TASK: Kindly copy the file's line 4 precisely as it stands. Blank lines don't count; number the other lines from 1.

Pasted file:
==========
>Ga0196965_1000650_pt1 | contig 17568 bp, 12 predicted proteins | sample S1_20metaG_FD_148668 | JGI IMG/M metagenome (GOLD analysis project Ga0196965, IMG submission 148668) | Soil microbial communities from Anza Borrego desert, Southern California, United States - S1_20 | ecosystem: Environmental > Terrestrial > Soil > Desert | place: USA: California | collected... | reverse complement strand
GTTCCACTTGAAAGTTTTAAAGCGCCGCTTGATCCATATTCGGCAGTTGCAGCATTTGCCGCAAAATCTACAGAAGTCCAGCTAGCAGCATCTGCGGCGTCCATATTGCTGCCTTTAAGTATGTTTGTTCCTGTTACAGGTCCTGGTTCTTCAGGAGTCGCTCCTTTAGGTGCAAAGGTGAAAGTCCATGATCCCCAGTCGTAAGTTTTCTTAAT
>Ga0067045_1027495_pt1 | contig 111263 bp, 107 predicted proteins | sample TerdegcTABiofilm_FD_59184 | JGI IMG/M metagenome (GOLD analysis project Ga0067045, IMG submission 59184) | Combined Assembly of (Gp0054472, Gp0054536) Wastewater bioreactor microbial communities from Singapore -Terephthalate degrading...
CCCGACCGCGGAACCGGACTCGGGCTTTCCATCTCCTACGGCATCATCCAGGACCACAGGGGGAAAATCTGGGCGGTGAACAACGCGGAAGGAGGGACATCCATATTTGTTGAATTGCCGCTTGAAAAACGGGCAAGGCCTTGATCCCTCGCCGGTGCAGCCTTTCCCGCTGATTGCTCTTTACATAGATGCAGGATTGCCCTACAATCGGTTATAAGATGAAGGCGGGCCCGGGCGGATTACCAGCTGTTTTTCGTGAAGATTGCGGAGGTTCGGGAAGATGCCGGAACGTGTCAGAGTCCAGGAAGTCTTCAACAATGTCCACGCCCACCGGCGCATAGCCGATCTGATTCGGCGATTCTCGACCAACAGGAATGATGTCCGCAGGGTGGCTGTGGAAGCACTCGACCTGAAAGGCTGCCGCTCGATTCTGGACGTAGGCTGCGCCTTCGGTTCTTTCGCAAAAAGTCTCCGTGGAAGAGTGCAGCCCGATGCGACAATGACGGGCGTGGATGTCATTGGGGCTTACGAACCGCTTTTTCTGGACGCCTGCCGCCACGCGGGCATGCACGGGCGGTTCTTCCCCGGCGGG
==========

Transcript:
CCCGACCGCGGAACCGGACTCGGGCTTTCCATCTCCTACGGCATCATCCAGGACCACAGGGGGAAAATCTGGGCGGTGAACAACGCGGAAGGAGGGACATCCATATTTGTTGAATTGCCGCTTGAAAAACGGGCAAGGCCTTGATCCCTCGCCGGTGCAGCCTTTCCCGCTGATTGCTCTTTACATAGATGCAGGATTGCCCTACAATCGGTTATAAGATGAAGGCGGGCCCGGGCGGATTACCAGCTGTTTTTCGTGAAGATTGCGGAGGTTCGGGAAGATGCCGGAACGTGTCAGAGTCCAGGAAGTCTTCAACAATGTCCACGCCCACCGGCGCATAGCCGATCTGATTCGGCGATTCTCGACCAACAGGAATGATGTCCGCAGGGTGGCTGTGGAAGCACTCGACCTGAAAGGCTGCCGCTCGATTCTGGACGTAGGCTGCGCCTTCGGTTCTTTCGCAAAAAGTCTCCGTGGAAGAGTGCAGCCCGATGCGACAATGACGGGCGTGGATGTCATTGGGGCTTACGAACCGCTTTTTCTGGACGCCTGCCGCCACGCGGGCATGCACGGGCGGTTCTTCCCCGGCGGG